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efreysson
10-24-2011, 07:11 PM
I haven't needed to tackle this subject in any way yet, but now that I'm expanding my fantasy universe and writing deeper, more complex plots, I feel I should figure out the commerce.

And since I barely even know anything about modern-day commerce, I felt I should ask for input.
What controlled commerce in the pre-industrial days? When did people do business on more than a strictly local level and how was something like that arranged? Basically, what do I need to know to create the broad strokes of commerce in my world?

(BTW, the setting by-and-large has a central Europe-like climate)

areteus
10-24-2011, 08:12 PM
Which part of the medieval period? There's a massive chunk of history called 'the medieval period' which ranges from what was essentially (for most people) a barter economy to the more organised economies of the period just before the Renaissance...

I'm sure you'll get Medievalist in here in a bit with an opinion that is more expert than mine but here are some thoughts...

Remember, this is your world that you are making up so you can pick and choose how your own economy works. These are just suggestions based on what I have picked up on history.

Usually, economy was controlled by the monarch. They ran the royal mint and therefore made the coins that everyone used. They also set taxes (but only in wartime for most of history and, in England at least, only with the approval of parliament). Value of the currency was largely based on the value of the metal used to make it which is why, until they started to debase the currency with cheaper metals and the value was based more on the number printed on it, you could cut a coin in half or quarters to give change.

For the many people, actual coins were rare and trade was often done by barter for goods or services in exchange. Certainly in smaller communities this was more common than actual coin.

The first banks were established (according to the 'lies to children' version of history I was taught on this) by Knightly orders during the Crusades who had the resources (armaments, manpower, trade routes) to transport large amounts of cash around Europe. The idea being that you lodged some money with the knights in one city and could travel to another city unmolested by thieves and pick up your cash in another city on presentation of the correct credentials. This is one of the reasons cited why the monarchs of Europe were so keen to accuse the Templars of something heretical and get them all disbanded - so they could get their hands on all that gold.

A bit later in history for your needs, I think, but there was a mention in a show about the Tower of London of some gold coins the size of dinner plates which were used in the Renaissance to buy entire cargoes of goods - one of those was worth an entire ship's hold worth of cloth, for example.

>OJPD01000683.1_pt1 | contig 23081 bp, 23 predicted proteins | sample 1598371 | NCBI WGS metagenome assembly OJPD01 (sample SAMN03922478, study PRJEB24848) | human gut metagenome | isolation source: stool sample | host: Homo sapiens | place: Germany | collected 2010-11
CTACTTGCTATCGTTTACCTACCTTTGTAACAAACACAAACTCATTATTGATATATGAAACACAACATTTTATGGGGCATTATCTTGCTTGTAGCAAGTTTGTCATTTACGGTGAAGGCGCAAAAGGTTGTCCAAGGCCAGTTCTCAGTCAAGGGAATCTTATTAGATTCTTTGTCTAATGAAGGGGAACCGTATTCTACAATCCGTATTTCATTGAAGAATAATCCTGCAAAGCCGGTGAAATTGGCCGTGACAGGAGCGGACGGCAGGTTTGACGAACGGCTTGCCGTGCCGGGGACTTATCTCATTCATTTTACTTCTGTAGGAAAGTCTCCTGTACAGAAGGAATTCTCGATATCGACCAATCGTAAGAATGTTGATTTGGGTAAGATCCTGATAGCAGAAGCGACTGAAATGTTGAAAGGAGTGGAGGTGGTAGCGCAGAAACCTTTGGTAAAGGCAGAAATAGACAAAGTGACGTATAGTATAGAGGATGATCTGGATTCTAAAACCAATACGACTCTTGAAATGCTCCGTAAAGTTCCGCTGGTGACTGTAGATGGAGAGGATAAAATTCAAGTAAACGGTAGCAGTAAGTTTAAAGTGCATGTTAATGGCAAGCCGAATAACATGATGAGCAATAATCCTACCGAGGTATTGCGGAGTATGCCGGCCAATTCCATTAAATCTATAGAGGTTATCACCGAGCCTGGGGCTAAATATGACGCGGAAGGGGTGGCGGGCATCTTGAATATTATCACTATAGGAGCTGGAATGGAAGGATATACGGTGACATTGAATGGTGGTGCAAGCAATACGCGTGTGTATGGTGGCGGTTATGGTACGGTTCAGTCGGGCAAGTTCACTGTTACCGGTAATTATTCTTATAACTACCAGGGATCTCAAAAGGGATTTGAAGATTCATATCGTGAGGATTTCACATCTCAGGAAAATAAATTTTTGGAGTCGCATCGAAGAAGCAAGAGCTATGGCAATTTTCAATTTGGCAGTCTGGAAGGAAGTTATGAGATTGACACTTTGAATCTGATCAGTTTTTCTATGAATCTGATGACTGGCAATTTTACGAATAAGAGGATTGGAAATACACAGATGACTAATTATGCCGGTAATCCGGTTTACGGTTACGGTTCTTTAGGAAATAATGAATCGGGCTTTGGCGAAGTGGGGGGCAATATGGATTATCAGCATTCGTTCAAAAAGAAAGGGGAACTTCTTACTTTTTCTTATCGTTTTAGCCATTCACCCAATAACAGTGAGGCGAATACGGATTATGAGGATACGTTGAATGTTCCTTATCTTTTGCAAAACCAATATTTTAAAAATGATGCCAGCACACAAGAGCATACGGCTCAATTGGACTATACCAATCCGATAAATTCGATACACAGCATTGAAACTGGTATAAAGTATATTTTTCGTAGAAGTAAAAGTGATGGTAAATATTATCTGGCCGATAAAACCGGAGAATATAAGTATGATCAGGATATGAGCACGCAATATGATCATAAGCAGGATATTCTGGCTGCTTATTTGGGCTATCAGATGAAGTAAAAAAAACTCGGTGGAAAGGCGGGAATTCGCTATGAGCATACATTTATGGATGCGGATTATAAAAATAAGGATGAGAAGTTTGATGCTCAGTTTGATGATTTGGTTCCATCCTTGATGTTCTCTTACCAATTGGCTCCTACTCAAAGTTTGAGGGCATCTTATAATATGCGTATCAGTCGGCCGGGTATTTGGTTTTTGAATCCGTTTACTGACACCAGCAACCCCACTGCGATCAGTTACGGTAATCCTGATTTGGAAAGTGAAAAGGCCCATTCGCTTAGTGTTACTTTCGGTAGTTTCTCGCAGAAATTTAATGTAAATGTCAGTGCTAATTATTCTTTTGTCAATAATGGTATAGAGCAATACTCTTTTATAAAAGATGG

Dave Hardy
10-24-2011, 08:54 PM
Guilds played a big role in crafts. They trained the apprentices, they set prices & production, they also acted as social clubs, political pressure groups, and even militia.

There were Italian & Spanish sea-going merchants who were critical to trade in the Mediterranean. They traded with more-or-less every port, whether Christian-controlled or Muslim. They had a type of one-shot corporation, called a "Commenda" where investors bought a share and got paid when the voyage was over & the profits could be divided.

These are more elements in trade rather than "controlling" commerce. Maybe you should look at the Hansa where an alliance of N. Sea/Baltic cities set out to dominate trade in the north. There were also families like the Fuggers who had the right connections in mining and at the royal courts to act as international bankers (esp to finance the Habsburgs' wars).

Dave Hardy
10-24-2011, 08:59 PM
Oh, don't forget the church. Where noble families tended to "use-up" their holdings (selling, mortgaging, etc) to finance wars, the church held on to its wealth. They also had a complex system of selling indulgences (forgiveness of sins for cash) and a practice of paying annates: a new bishop paid the first year's income of his office to the papacy. This was clerical high finance, one of the things Martin Luther made a fuss over.

Alessandra Kelley
10-24-2011, 09:41 PM
I'd just like to toss something in as an amateur numismatist.

Medieval coins were wafer-thin, as thin as they could make them without falling apart.

You know all those poker-chip thick coins in popular movies and images? Nuh-uh. They weren't like that.